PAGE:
The deep freeze that gripped credit markets in the second quarter depressed volumes and values of loans in the portfolios of business development companies, cutting across both syndicated and nonsyndicated structures, LCD data shows.
As pandemic lockdowns arrested economic activity in the second half of March, deal flow dropped off. The slowdown in new loan transactions dominated the second quarter, ending the buoyant, borrower-friendly market conditions that ushered in 2020.
Business development company, or BDC, portfolios felt the impact of this sea change. Repayments, meanwhile, did not take a break. With few new loans to add to portfolios, the volume of both broadly syndicated loan, or BSL, assets and non-BSL assets declined, based on par amount, LCD data showed. LCD tracks the portfolio holdings of 68 publicly traded and private BDCs.
For comparison, the volume of nonsyndicated loans in BDC portfolios reached an all-time high in the first quarter of 2020, as the COVID-19 pandemic began, continuing a trend toward more single-lender and club deals.
In the first quarter of 2016, the share of non-BSL and BSL assets in BDC portfolios (based on par amount) was split roughly evenly. Since then, non-BSL assets in BDC portfolios have risen, as midsize borrowers increasingly turn to private credit markets for financing. The share of non-BSL assets in BDC portfolios (based on par amount) climbed to nearly 70% in the second quarter of 2020, compared to 46% in the fourth quarter of 2014.
One difference between BSL and non-BSL holdings is seen in changes to fair value quarter on quarter. Unlike syndicated loans, non-BSLs rarely trade. Lenders typically hold them to maturity or repayment. This provides fewer data points for assessing the fair value of these nontraded, nonsyndicated loan assets, away from the quarterly performance data of a borrower company. More extreme price swings in BSLs, particularly in the unprecedented months of the COVID-19 pandemic, are apparent.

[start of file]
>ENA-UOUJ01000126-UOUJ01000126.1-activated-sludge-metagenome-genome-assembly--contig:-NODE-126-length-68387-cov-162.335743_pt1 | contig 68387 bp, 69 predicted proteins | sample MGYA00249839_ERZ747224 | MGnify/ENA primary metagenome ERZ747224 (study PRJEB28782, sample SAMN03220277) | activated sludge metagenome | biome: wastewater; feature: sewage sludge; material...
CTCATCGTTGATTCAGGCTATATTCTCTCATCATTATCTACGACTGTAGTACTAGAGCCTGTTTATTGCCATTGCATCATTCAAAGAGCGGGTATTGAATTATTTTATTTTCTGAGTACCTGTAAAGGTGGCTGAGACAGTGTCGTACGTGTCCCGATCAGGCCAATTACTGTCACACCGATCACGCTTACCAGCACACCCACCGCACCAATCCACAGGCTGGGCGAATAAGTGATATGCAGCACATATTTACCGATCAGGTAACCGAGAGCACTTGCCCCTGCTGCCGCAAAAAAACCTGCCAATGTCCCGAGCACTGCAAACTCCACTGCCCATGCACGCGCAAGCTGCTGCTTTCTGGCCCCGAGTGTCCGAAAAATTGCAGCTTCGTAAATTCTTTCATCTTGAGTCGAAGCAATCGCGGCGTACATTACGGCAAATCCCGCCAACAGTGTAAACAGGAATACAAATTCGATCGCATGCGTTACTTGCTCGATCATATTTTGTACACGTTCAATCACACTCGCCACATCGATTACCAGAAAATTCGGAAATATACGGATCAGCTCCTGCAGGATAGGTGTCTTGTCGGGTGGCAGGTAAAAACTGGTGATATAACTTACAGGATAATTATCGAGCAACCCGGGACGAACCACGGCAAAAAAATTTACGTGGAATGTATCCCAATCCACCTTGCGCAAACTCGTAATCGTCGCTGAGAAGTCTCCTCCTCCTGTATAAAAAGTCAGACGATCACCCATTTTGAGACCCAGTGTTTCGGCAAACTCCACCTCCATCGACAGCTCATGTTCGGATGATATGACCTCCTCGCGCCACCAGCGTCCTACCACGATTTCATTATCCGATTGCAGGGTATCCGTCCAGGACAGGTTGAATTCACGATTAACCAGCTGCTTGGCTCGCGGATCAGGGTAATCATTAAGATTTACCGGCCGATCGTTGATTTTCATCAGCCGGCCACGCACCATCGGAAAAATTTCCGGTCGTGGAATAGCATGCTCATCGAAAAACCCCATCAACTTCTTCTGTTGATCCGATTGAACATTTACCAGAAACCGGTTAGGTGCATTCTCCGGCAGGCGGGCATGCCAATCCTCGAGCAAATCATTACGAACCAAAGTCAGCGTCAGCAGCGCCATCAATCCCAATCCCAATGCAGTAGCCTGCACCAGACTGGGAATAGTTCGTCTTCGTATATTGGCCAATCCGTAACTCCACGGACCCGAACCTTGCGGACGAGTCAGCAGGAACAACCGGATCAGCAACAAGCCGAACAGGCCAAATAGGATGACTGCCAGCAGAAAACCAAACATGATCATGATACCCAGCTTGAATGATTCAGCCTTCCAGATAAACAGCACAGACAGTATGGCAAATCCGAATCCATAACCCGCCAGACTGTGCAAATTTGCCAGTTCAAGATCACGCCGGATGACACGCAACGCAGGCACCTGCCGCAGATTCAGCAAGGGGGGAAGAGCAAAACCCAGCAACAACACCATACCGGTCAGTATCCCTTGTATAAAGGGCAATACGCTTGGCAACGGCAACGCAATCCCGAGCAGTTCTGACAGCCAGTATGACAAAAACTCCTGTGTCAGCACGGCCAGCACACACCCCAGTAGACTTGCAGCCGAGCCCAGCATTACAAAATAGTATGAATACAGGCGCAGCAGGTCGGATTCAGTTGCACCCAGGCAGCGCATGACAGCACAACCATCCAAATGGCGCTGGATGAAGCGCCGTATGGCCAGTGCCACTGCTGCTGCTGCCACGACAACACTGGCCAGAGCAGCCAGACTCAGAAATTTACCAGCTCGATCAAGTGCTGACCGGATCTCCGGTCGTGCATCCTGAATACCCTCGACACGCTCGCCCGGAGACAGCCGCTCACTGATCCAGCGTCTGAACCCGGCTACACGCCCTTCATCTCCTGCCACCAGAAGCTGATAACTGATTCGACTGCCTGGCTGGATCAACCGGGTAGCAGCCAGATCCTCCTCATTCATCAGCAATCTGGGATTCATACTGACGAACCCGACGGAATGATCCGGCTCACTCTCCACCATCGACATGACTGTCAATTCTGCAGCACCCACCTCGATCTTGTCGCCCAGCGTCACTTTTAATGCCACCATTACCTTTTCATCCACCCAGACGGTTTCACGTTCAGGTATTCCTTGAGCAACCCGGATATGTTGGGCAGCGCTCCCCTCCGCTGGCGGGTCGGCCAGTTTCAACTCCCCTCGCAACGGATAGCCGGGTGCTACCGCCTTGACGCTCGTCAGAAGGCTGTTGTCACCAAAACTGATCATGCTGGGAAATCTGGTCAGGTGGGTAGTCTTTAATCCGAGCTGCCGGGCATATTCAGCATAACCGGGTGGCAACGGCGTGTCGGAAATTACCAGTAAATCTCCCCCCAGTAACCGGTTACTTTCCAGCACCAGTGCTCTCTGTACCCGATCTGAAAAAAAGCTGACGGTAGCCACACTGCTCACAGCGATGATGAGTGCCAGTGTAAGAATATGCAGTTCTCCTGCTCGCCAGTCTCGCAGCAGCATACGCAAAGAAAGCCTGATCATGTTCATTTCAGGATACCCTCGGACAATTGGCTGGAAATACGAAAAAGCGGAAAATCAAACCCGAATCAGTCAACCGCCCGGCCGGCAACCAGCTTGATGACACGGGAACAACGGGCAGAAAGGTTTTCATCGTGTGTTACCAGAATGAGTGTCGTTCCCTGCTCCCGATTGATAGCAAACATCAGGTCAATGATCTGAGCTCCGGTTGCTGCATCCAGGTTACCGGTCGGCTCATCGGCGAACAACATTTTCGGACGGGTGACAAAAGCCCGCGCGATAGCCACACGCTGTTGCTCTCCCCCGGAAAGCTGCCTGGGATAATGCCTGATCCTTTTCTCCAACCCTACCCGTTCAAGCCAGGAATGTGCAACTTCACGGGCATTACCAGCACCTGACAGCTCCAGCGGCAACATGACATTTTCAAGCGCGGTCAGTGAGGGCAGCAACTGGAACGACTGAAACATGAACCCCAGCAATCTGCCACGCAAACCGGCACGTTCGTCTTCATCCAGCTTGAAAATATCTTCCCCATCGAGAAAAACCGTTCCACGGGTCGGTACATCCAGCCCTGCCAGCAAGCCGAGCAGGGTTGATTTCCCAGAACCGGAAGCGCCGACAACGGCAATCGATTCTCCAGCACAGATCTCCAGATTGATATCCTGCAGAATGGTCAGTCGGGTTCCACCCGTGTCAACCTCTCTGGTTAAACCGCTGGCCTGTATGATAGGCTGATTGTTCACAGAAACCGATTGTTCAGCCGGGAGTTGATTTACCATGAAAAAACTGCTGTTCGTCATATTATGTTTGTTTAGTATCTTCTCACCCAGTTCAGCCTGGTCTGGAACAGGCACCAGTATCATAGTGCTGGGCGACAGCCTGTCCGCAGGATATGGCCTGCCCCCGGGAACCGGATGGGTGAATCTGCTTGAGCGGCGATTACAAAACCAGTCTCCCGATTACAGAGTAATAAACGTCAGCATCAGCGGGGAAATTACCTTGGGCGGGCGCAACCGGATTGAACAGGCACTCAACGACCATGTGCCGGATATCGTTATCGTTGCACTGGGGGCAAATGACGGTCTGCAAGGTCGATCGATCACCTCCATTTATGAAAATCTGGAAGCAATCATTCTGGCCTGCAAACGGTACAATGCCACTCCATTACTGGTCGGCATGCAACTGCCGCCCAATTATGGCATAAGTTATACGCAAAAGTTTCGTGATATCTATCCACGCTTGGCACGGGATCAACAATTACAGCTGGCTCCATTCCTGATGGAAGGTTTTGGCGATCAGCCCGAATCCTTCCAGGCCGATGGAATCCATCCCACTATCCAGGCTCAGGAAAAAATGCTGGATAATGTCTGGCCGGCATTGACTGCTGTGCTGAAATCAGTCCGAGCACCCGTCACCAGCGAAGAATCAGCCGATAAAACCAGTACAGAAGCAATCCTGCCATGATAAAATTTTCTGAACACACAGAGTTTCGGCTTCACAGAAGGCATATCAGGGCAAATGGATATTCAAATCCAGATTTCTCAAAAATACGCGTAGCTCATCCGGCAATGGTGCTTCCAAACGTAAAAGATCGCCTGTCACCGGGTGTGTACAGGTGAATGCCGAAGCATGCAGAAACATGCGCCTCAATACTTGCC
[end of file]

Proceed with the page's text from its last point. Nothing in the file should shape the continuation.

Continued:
Private debt providers have turned to direct lending for the more attractive yields that directly originating loans to small and midsize companies can offer. Banks have moved away from this type of lending since the credit crisis as regulations tightened. Many of these private loans have ended up in BDCs. BDC portfolio data offers a lens into credit market trends.
Pandemic-related volatility has raised the expectation of consolidation in the market among BDCs. M&A activity is likely, as well as sales of whole portfolios, market sources say.
This month, affiliates of Medley Capital Corp. announced the sale of interests in a senior loan joint venture to a fund of Golub Capital LLC for $156 million, using proceeds to repay revolver debt. Medley Capital is a closed-end, externally managed BDC.
In June, Medley Capital announced it would commence a strategic review process to explore alternatives "to maximize shareholder value." That announcement came on the heels of news in May that Sierra Income Corp., a non-traded BDC, had terminated a planned merger with Medley Capital.
In another deal, MVC Capital Inc. and Barings BDC Inc. announced in August plans to merge, in a transaction expected to close in the fourth quarter.
Also in August, Barings BDC received a commitment for a $100 million private placement of unsecured debt that it plans to draw over the next 12 months. Barings BDC also said it would transition away from broadly syndicated loans toward direct lending over the next several quarters.
Last week, Canadian insurer Sun Life Financial Inc. said it would acquire a majority stake in Los Angeles-based Crescent Capital Group LP, confirming earlier reports that the two entities were in deal talks. Sun Life will acquire a 51% interest in the global alternative credit investment manager for up to $338 million.
That transaction is expected to close this year. Crescent is the investment adviser of Crescent Capital BDC Inc. Crescent will become a subsidiary of SLC Management, Sun Life's alternatives asset management business, through the transaction. Subject to approval of Crescent BDC's shareholders, Crescent will remain investment adviser of Crescent BDC. It will continue to operate as an independent company.